I took the painting from wikipedia. As you can see, the resemlance is quite good. You even see it better when you take a look at Piet Hein:
You see? Black is the color and those pirate captains are really well clothed according to those standards. Another reason to suspect that the LEGO pirates were Dutch.
I hope you like this ship. I do :). Mounted with in total 32 guns, 42 crew members, three masts, a kitchen, captain's quarters and munition depot and 13 sails, this is a small sized class 3 ship-of-the-line. I called it 'Osdorp' because that name hasn't been taken yet and I live in this part of Amsterdam called Osdorp.
Some words of thanks:
I'd like to thank a few people. Of course my mother, for helping me out with the sails, but also Tom Reubzaet: not only for supplying me with quite some of the missing parts, but also the interest he showed during the building process. And also much thanks to you all, for giving me such good reviews. If you have any comments on the story, just post them: I'll try to incorporate them.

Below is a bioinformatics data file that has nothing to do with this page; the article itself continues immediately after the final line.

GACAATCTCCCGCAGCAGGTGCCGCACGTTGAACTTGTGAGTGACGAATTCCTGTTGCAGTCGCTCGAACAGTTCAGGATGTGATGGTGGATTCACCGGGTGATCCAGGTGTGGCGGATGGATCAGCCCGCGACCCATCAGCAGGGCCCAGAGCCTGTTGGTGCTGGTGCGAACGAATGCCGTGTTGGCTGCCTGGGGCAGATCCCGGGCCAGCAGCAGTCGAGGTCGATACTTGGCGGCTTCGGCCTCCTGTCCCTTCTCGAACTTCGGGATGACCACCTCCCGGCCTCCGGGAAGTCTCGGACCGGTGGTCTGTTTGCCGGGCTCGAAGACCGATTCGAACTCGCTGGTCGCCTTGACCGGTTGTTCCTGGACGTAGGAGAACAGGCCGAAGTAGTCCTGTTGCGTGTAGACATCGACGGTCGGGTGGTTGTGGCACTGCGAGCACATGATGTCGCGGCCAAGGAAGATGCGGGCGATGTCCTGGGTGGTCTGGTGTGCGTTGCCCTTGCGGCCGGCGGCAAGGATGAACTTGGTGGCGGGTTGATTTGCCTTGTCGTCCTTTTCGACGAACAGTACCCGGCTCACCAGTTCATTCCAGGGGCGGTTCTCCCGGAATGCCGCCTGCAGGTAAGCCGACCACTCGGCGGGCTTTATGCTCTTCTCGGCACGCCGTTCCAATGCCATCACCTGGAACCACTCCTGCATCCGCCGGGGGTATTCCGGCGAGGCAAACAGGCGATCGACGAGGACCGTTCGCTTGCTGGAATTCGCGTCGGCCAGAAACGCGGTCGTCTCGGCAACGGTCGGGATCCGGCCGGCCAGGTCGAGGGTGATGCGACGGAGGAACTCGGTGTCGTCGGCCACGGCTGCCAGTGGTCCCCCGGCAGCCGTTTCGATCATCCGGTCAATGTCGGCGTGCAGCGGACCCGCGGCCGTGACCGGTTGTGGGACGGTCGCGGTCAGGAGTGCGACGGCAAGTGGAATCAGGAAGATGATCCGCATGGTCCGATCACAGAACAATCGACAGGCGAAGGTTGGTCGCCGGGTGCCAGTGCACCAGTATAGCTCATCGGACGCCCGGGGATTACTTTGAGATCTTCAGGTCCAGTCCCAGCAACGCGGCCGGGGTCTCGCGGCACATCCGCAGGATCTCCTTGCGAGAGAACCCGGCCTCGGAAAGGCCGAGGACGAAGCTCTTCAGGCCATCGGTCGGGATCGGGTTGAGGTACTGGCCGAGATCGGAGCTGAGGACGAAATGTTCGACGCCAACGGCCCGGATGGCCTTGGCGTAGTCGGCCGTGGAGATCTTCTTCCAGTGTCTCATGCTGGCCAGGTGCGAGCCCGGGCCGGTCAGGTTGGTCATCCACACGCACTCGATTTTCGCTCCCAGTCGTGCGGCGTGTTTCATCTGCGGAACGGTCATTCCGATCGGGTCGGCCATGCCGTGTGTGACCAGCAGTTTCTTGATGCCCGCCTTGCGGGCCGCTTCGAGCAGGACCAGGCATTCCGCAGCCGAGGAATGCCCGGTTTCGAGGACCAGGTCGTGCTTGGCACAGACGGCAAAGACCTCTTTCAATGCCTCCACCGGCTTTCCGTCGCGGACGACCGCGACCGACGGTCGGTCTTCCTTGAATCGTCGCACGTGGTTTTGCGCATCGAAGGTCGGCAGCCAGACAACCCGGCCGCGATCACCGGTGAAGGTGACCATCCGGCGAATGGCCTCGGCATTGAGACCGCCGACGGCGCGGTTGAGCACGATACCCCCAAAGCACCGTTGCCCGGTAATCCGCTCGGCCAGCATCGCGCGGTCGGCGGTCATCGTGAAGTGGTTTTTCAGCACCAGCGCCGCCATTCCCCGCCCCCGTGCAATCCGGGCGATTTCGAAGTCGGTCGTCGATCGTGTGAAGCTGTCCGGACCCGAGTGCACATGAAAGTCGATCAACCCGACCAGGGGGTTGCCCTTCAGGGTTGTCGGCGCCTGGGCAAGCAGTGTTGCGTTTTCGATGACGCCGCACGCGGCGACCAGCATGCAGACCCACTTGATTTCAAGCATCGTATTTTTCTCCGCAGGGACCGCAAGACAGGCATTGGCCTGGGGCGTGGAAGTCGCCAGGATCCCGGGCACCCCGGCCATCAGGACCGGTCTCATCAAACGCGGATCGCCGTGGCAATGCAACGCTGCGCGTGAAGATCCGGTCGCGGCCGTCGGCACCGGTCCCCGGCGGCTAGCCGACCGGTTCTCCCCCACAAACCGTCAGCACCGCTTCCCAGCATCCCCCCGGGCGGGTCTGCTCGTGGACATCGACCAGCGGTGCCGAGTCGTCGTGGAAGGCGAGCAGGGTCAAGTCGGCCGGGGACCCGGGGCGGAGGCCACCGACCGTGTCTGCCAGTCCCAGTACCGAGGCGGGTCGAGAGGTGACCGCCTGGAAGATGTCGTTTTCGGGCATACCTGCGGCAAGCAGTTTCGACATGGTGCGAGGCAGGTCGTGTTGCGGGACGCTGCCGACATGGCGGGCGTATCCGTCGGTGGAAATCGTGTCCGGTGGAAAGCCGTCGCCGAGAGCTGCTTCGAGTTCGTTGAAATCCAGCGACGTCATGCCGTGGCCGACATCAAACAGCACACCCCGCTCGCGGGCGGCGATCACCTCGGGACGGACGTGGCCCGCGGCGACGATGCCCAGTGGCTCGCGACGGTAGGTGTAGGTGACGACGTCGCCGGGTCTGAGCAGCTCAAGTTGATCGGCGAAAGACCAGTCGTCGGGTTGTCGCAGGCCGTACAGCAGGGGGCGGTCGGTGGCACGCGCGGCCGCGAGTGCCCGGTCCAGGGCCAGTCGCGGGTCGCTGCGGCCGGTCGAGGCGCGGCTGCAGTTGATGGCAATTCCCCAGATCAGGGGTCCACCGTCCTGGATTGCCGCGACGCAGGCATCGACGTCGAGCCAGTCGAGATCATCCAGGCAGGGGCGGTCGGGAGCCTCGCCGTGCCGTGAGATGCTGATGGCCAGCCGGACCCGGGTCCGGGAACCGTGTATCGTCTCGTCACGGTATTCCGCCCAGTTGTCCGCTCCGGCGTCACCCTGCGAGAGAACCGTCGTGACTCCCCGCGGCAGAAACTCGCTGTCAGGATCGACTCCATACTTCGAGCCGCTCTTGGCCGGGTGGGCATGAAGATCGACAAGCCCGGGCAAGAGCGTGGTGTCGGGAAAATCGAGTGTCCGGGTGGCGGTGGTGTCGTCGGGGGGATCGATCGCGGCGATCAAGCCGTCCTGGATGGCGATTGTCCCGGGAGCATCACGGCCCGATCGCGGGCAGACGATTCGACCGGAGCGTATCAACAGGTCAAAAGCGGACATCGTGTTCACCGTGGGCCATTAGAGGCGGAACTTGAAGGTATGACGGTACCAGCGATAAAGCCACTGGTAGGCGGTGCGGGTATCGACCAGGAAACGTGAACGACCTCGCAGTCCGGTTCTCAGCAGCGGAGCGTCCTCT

oke,mijn eerste commentaar was ietsje overdreven,maar het is erg gaaf,en ik kan je vertellen dat alles klopt van wat je hebt opgeschreven. ik kan het weten,want ik hield mijn spreekbeurt over de VOC. vette 10 gekregen!(niet opschepperig bedoeld,hoor)
piet hein was een kaper. :D
This is an absolutely beautiful ship. Your attention to detail is superb and the way you made it "playable" is outstanding! The background information is realy wonderful and tremedously impressed me. This is certainly a five star plus model! You've inspired me to try my hand at a sailing vessel for my next MOC.
I like it
May 24, 2008
Mooi schip mooi kleurgebruik. Goed uit modules opgebouwd, handig!
I like it
Sierk van Terwisga
May 21, 2008
It's large, playable, and it looks good: absolute win there. I haven't seen many ships from this time on the MOCpages yet, but I hope you'll make more. PS: Die tactiek waar je het over hebt is natuurlijk uitgevonden door De Ruyter- anders had hij de Engelse vloot niet verslagen bij Chatham. Ik vind ook dat de gelijkenis tussen de piraat en zijn portret erg groot is, en het lijkt me niet onwaarschijnlijk dat het ook de inspiratiebron was. Een mooi schip, en je uitleg is ook goed.
You know, I love old sea stories like Master & Commander, & this man o' war is so remanicent to that time period! P.S. Please check out my (increadably ameture) Black Pearl P.P.S. Would you like to join the Brotherhood of the Crow?